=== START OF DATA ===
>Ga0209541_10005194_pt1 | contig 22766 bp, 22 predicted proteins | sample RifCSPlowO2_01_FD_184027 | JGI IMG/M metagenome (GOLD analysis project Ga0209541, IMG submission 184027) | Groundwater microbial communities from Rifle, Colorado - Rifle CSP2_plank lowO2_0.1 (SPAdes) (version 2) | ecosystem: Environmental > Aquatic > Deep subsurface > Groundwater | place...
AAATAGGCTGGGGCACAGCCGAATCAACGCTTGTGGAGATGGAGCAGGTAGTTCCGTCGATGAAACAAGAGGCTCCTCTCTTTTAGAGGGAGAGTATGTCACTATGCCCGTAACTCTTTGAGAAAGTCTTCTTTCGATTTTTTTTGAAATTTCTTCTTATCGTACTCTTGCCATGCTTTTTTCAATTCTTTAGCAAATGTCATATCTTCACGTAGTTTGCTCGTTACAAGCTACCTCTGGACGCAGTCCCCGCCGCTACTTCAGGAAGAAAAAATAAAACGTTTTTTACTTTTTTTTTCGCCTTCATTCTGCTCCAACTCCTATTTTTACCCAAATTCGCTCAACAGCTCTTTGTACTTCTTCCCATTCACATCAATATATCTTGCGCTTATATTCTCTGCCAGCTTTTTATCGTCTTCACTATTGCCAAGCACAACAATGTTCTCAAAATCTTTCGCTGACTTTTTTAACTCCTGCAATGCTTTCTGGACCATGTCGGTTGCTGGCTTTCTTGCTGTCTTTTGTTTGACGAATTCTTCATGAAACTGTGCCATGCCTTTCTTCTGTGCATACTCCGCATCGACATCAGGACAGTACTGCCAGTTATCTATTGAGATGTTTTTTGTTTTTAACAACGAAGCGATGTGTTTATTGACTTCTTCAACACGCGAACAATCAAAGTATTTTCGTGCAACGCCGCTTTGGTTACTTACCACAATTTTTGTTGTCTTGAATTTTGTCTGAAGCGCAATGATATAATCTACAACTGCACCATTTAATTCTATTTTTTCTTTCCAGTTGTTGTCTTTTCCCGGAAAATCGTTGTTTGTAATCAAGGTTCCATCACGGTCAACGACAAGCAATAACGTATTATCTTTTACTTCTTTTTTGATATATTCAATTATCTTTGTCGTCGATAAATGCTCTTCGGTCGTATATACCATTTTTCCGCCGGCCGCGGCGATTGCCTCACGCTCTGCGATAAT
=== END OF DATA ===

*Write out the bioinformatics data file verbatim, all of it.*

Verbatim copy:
>Ga0209541_10005194_pt1 | contig 22766 bp, 22 predicted proteins | sample RifCSPlowO2_01_FD_184027 | JGI IMG/M metagenome (GOLD analysis project Ga0209541, IMG submission 184027) | Groundwater microbial communities from Rifle, Colorado - Rifle CSP2_plank lowO2_0.1 (SPAdes) (version 2) | ecosystem: Environmental > Aquatic > Deep subsurface > Groundwater | place...
AAATAGGCTGGGGCACAGCCGAATCAACGCTTGTGGAGATGGAGCAGGTAGTTCCGTCGATGAAACAAGAGGCTCCTCTCTTTTAGAGGGAGAGTATGTCACTATGCCCGTAACTCTTTGAGAAAGTCTTCTTTCGATTTTTTTTGAAATTTCTTCTTATCGTACTCTTGCCATGCTTTTTTCAATTCTTTAGCAAATGTCATATCTTCACGTAGTTTGCTCGTTACAAGCTACCTCTGGACGCAGTCCCCGCCGCTACTTCAGGAAGAAAAAATAAAACGTTTTTTACTTTTTTTTTCGCCTTCATTCTGCTCCAACTCCTATTTTTACCCAAATTCGCTCAACAGCTCTTTGTACTTCTTCCCATTCACATCAATATATCTTGCGCTTATATTCTCTGCCAGCTTTTTATCGTCTTCACTATTGCCAAGCACAACAATGTTCTCAAAATCTTTCGCTGACTTTTTTAACTCCTGCAATGCTTTCTGGACCATGTCGGTTGCTGGCTTTCTTGCTGTCTTTTGTTTGACGAATTCTTCATGAAACTGTGCCATGCCTTTCTTCTGTGCATACTCCGCATCGACATCAGGACAGTACTGCCAGTTATCTATTGAGATGTTTTTTGTTTTTAACAACGAAGCGATGTGTTTATTGACTTCTTCAACACGCGAACAATCAAAGTATTTTCGTGCAACGCCGCTTTGGTTACTTACCACAATTTTTGTTGTCTTGAATTTTGTCTGAAGCGCAATGATATAATCTACAACTGCACCATTTAATTCTATTTTTTCTTTCCAGTTGTTGTCTTTTCCCGGAAAATCGTTGTTTGTAATCAAGGTTCCATCACGGTCAACGACAAGCAATAACGTATTATCTTTTACTTCTTTTTTGATATATTCAATTATCTTTGTCGTCGATAAATGCTCTTCGGTCGTATATACCATTTTTCCGCCGGCCGCGGCGATTGCCTCACGCTCTGCGATAAT